5 Travel Books You Can Use As a Guide Book
Travel Books that make great Guide Books
So where do you find inspiration if you want to get a more in depth and personal view of a place? The answer is by following in the footsteps of some more intrepid travelers whose job it is to seek out the unusual, the off beat, the heart beat of a place; travel writers and their travel books.
When most of us travel the thing that we turn to for inspiration and information is the trusty old guide book, and they can be great at giving us the facts and necessary logistical information about the main touristic sites wherever it is we are going. However, the same is true of every other tourist and we can all end up wandering around in a big herd, experiencing the same things.
Here are 5 travel books you can use as a more adventurous and personal guide book:
1. Istanbul by Orhan Pamuk
Orhan Pamuk was raised in Istanbul and this travel book talks about his city in a way that no ordinary guide book could. Through his eyes and experiences as he grew up in the city you can discover not only what is great about the city, but what was behind what makes the city great. But he can also open your eyes to the other side of the coin, so you can understand that because a place is amazing to visit, it hasn’t always been an amazing place. Through this book you can discover the history, the wonder, the beauty, the anarchy and the dark side of Istanbul.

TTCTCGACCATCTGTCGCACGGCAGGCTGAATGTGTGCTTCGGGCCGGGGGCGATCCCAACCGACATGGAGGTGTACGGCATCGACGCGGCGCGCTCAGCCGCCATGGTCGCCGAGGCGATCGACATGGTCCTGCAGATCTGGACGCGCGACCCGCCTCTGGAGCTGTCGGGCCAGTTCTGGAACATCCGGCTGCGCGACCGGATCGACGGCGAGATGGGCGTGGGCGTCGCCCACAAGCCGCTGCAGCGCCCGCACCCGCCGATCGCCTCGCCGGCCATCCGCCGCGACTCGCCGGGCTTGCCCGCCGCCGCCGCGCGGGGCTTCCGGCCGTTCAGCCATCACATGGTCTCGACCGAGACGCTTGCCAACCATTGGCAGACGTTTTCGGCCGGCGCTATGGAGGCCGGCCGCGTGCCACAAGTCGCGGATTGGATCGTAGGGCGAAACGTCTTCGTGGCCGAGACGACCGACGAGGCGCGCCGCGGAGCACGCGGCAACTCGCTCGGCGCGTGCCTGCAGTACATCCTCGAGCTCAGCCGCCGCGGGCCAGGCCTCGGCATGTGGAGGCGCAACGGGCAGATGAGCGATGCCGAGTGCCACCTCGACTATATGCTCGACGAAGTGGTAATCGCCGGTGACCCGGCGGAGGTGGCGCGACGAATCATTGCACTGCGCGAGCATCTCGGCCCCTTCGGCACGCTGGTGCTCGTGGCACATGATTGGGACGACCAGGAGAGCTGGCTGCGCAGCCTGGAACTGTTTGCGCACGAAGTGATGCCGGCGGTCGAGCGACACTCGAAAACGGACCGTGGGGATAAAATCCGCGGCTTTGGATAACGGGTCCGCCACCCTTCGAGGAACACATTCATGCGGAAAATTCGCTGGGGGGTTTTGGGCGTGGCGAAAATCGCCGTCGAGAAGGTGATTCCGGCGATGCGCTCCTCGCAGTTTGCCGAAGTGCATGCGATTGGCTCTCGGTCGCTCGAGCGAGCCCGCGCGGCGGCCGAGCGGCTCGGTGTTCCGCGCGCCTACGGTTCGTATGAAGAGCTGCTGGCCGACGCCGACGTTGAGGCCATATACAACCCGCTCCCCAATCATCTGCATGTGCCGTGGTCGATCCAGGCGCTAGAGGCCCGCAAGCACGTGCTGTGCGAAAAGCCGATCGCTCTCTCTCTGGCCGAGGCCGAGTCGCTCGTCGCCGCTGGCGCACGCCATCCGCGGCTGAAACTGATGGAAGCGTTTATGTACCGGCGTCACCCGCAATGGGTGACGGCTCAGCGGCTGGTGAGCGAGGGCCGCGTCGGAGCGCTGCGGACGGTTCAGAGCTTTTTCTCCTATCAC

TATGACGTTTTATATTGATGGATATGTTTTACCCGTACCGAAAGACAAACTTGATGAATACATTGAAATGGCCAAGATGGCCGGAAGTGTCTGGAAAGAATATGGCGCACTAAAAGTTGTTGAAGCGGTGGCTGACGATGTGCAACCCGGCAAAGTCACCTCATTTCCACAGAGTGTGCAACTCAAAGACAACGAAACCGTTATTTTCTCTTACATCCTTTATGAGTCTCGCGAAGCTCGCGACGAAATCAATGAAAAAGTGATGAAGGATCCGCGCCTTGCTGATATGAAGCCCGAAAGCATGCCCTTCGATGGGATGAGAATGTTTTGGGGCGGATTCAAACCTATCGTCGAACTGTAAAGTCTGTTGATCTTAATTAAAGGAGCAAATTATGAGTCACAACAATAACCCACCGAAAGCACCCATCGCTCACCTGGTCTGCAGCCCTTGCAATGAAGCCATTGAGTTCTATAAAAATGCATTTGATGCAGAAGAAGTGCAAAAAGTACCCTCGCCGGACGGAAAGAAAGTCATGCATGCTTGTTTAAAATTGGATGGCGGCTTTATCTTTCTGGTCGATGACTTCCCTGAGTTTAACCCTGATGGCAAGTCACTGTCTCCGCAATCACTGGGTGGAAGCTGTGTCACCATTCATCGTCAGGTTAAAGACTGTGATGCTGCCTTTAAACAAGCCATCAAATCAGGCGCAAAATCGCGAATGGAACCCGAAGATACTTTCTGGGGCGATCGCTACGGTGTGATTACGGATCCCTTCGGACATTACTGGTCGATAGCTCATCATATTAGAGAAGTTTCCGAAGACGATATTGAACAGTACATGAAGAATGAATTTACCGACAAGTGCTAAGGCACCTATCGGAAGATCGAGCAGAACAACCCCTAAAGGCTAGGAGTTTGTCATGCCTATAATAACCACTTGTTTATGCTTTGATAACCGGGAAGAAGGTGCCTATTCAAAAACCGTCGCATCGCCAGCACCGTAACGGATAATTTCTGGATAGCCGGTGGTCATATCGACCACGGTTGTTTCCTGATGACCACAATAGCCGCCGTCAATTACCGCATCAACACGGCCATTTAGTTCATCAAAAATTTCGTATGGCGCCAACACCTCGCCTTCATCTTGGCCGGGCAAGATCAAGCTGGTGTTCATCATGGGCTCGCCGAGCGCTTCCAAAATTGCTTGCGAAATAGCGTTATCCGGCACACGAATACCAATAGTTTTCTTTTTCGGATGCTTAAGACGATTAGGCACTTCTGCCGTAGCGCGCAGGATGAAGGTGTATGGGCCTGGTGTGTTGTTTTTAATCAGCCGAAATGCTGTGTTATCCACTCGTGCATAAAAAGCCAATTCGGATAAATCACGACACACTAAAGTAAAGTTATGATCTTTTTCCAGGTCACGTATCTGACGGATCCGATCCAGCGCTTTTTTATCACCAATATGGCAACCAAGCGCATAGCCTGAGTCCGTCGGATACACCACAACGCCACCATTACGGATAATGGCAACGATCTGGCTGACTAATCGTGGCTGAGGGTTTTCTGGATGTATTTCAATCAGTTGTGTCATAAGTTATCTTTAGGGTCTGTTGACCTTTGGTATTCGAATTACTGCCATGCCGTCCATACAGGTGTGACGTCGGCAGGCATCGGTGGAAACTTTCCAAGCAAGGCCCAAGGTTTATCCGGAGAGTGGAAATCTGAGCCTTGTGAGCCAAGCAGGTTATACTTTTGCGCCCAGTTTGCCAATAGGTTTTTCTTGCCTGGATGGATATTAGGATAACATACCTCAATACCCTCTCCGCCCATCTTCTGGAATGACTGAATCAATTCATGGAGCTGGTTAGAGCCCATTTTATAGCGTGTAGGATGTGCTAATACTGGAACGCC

2. The Camino: A Journey of the Spirit by Shirley MacLaine
This is the story of Shirley MacLaine’s solo walk in her 70s along the Camino de Santiago de Compostella; the 500 mile historical religious pilgrimage that ends in Santiago de Compostella in the Spain. Today the route is not just walked by religious pilgrims but is walked by many and varied people. This travel book helps you understand how doing such a walk can help you answer some inner questions, or find some new things about yourself, whether you are religious or not.
3. Eat, Pray, Love by Elizabeth Gilbert
This travel book charts a journey to three countries; Italy, India and Bali by Elizabeth Gilbert in which she respectively eats, prays and ultimately finds love. Where it’s true that this more a book to inspire women, men who enjoy food or meditation will enjoy following along, and they may even enjoy the love bit too, as long as they are the objects of your affections.
4. A Tramp Abroad by Mark Twain
This is a humorous (some would say hilarious) account of Mark Twain’s journey to Europe after the American Civil War. This was a period where there was renewed interest in Europe and many from America made their own grand tour to visit the old countries. In this book Twain both entertains with details of his own trip, but also entertains by making fun of his fellow American Grand Tourists. So yes, this book was written in the 19th century, but it richly evokes both Europe and the notion of American tourism in Europe that modern readers still find fascinating and funny.
5. The Old Patagonian Express by Paul Theroux
Paul Theroux has really managed to carve a niche out for himself as the grumpy man of travel writing, but his barbed comments about his fellow travelers and people and places along the way always make for entertaining reading. And this travel book is no different. It tells the tale of his trip from Boston to Argentina attempting to take trains wherever possible during the 1970s. Although today there are even less of the trains running which are described in the book, you’ll still find inspiration here to embark on a real adventure with a driving motive behind it.
So wherever your next trip is planned, by all means get the guide book for help with the basic information, but then also try and seek out some travel writing about the place as it will often give you a much better insight into the real heart beat behind the places that you’re visiting.
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